Anxiety and Despair Addressed – I’m Always Worried My Cancer Will Come Back

April 15, 2020
Dawn Speckhart, PhD, Clinical Health Psychologist at the Bone Marrow Transplant/Leukemia Program at Northside Hospital  and Juanita McReynolds, a long-time survivor

Notes

Dawn Speckhart, PhD

Dawn has been a Clinical Health Psychologist at the Bone Marrow Transplant/Leukemia Program at Northside Hospital in Georgia since 2002.

It is normal to experience fear after cancer as no one can guarantee 100% that your cancer will not recur.

50-70% of patients experience moderate to severe forms of anxiety/depression about this.

Some fear can be helpful as it keeps you compliant with your healthcare.

Too much anxiety can affect your overall quality of life though. For example, if you are overly fearful, you may have difficulty transitioning back into daily life and miss important moments that probably could have been safe for you to be a part of.

Ways to Cope with Anxiety

  1. Be aware of what your triggers are. Are there certain spaces, television ads, or symptoms that make your anxiety worse?
  2. Educate yourself on what recurrence would look like. Ask your doctor what to look for. Is there anything in your control? Any medications that could be helpful? Most the time there is little you can do that would cause or not cause a recurrence.
  3. Find ways to cope with things that are outside your control.
  4. Make a plan to deal with triggers. Perhaps bring someone to your appointment that soothes you, find ways to distract yourself, etc. Know these feelings will decrease once your appointment passes.
  5. Talk about it. Find ways to vent, problem solve, and to let people in. If you keep stuffing feelings down, they are more likely to burst out in a way that is less controlled by you.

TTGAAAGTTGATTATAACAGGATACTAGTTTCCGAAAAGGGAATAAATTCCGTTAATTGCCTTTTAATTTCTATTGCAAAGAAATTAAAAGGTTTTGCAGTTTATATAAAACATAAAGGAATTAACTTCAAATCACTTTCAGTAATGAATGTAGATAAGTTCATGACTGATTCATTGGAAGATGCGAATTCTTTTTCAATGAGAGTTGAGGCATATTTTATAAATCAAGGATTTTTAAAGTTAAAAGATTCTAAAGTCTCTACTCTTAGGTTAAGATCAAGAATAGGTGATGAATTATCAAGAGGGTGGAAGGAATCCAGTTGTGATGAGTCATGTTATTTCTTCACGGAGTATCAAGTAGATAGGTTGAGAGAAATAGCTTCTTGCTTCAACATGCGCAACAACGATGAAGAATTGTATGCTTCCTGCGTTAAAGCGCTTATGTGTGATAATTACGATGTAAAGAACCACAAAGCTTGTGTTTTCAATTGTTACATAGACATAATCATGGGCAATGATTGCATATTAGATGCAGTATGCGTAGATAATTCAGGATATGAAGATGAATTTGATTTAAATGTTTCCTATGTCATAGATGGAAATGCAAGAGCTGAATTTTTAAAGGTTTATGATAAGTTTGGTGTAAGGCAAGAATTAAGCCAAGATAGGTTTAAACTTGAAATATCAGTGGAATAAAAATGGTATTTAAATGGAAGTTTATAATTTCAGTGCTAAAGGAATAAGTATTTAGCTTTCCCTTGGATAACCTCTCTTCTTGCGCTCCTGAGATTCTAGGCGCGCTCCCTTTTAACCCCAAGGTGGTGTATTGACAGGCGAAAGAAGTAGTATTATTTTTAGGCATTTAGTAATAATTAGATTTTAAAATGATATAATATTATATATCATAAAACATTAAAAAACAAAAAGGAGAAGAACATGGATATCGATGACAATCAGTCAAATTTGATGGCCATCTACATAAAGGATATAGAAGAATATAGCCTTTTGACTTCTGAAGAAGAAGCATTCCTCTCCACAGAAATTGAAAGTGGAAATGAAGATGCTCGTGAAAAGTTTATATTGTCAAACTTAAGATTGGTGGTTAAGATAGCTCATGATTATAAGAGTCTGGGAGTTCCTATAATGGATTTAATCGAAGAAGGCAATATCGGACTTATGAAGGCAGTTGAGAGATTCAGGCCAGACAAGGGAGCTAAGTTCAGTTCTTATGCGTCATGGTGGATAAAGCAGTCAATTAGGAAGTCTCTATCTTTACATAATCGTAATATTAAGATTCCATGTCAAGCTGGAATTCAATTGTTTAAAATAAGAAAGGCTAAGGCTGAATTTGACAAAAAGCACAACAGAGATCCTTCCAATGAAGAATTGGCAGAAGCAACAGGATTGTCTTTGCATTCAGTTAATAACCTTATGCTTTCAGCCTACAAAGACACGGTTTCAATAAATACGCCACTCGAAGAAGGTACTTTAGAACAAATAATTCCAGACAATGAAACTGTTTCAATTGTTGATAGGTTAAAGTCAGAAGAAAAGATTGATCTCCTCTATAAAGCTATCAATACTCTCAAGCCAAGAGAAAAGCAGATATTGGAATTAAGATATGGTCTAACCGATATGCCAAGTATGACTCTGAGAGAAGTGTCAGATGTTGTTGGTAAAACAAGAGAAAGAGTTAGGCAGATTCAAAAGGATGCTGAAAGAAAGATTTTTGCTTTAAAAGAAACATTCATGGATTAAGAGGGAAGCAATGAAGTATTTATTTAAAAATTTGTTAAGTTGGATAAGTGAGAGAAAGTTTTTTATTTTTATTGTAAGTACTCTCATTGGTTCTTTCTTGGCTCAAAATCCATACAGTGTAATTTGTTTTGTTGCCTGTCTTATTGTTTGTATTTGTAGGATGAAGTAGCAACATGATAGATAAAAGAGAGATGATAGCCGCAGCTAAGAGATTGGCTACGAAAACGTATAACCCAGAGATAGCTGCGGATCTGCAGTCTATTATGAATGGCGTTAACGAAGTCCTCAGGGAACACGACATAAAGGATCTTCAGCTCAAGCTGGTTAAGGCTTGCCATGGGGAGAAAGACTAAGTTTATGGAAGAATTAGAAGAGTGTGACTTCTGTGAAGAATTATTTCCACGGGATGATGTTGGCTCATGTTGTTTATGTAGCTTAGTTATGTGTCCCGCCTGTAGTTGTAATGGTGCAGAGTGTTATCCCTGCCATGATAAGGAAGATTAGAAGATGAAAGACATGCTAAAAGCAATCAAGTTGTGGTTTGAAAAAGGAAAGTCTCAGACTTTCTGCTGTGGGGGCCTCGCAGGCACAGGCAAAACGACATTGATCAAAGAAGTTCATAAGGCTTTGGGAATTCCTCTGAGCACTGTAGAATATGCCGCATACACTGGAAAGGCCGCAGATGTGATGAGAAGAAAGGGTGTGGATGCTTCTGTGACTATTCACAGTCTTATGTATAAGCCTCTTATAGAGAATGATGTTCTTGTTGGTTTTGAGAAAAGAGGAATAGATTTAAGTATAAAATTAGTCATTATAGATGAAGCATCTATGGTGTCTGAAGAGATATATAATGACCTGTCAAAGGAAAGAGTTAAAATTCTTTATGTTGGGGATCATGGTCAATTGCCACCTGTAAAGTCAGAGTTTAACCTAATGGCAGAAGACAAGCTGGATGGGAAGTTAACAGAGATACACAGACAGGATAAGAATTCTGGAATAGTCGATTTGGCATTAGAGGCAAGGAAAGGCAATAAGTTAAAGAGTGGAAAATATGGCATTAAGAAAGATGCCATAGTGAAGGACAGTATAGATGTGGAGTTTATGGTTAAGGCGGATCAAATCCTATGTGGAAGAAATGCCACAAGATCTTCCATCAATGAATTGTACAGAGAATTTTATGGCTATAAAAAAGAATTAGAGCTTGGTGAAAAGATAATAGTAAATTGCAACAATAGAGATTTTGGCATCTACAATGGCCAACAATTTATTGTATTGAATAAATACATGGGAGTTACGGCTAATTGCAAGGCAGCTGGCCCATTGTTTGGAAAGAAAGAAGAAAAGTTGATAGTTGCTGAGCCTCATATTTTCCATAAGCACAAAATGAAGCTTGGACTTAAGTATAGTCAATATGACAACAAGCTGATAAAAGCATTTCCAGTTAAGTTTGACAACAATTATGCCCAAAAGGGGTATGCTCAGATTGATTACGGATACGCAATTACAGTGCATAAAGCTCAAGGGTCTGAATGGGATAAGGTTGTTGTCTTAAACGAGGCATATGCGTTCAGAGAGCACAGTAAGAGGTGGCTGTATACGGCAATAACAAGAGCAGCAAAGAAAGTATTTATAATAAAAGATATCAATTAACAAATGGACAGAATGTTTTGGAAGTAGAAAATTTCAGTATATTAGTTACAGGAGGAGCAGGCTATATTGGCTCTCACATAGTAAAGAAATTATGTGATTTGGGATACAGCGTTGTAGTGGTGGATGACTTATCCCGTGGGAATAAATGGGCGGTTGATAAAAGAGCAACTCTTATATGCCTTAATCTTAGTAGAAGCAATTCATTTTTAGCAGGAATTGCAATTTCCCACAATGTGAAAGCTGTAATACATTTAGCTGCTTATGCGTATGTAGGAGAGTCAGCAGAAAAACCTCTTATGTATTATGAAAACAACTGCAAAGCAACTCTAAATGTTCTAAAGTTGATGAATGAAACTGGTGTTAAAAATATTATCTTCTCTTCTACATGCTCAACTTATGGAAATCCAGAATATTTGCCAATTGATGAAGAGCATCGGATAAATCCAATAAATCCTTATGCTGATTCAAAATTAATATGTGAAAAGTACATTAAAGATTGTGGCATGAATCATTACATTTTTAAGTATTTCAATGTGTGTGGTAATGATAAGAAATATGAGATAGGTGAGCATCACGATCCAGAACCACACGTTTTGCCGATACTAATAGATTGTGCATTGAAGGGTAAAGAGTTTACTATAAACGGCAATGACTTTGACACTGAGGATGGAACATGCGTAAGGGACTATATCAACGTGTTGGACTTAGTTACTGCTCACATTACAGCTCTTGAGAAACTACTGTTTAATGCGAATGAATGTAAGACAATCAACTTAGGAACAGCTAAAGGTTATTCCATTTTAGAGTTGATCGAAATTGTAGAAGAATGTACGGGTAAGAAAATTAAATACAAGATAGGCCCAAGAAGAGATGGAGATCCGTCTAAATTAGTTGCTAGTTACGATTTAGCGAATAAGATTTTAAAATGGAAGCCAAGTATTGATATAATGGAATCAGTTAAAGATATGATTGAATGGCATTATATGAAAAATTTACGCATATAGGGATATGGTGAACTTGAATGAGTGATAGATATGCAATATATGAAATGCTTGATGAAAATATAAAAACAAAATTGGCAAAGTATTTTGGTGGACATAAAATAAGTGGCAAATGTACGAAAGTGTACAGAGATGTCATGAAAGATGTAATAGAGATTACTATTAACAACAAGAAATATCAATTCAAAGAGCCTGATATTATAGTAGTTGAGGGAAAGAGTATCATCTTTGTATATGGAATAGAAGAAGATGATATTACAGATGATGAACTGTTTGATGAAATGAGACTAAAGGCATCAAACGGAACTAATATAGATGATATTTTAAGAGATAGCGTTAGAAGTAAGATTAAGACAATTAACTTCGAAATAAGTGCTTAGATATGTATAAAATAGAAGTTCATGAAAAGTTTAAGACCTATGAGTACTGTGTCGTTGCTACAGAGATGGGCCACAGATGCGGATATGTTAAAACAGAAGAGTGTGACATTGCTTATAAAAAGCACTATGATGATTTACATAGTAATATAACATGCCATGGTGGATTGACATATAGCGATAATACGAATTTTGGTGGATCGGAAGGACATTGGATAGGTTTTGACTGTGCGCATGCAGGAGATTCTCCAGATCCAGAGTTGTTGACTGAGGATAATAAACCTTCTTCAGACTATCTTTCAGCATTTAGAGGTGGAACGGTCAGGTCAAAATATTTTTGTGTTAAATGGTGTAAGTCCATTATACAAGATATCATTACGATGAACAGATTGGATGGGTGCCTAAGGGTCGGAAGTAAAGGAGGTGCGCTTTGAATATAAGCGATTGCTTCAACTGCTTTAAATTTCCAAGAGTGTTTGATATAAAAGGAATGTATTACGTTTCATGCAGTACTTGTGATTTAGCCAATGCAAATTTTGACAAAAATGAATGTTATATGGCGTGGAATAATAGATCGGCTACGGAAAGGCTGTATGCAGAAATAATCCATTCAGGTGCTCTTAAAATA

6. Consider joining a support group.
  7. Organize your thoughts and plans, name your feelings.
  8. Consider seeing a therapist and try Cognitive Behavioral Therapy. Adjusting thoughts can reshape feelings.
  9. Practice mindfulness, meditation, relaxation, prayer, and deep breathing. Focusing on the present and positive can strengthen you.
  10. Remember that time decreases fear. You can still be triggered but anxiety usually decreases as time goes on.

Juanita McReynolds, Peer Mentor, AML survivor of 24 years, and overall amazing lady

  • BMT 1996, had cGvHD, developed diabetes from steroid, depression, various infections
  • Felt lonely with limited guests, despair, anxiety, fear of more complications
  • I comfort myself by thinking I am missing now, but I hold onto a lifetime full of events.
  • I had to be convinced by my oncologist that we did not go through this journey for me to get a reoccurrence.
  • I focused on what I could do that was in my control to prevent other cancers.
  • I did become alarmed with any irregularities, but I just got them checked out.
  • I experienced insomnia and the fear of death which I got a sleeping aid from my doctor to help me.
  • I used music, guided imagery, and my faith to keep my anxiety down.
  • God set things in place for me to survive.
  • Sometimes I even had survivor’s guilt. I chose to honor those that passed by doing the most with the life I had.
  • I received counseling and went to support group.
  • I found joy in sharing my story and helping others.
  • I remembered at each visit how lucky I was to be alive.
  • Time helped heal my fears and I appreciate my life and that of others so much more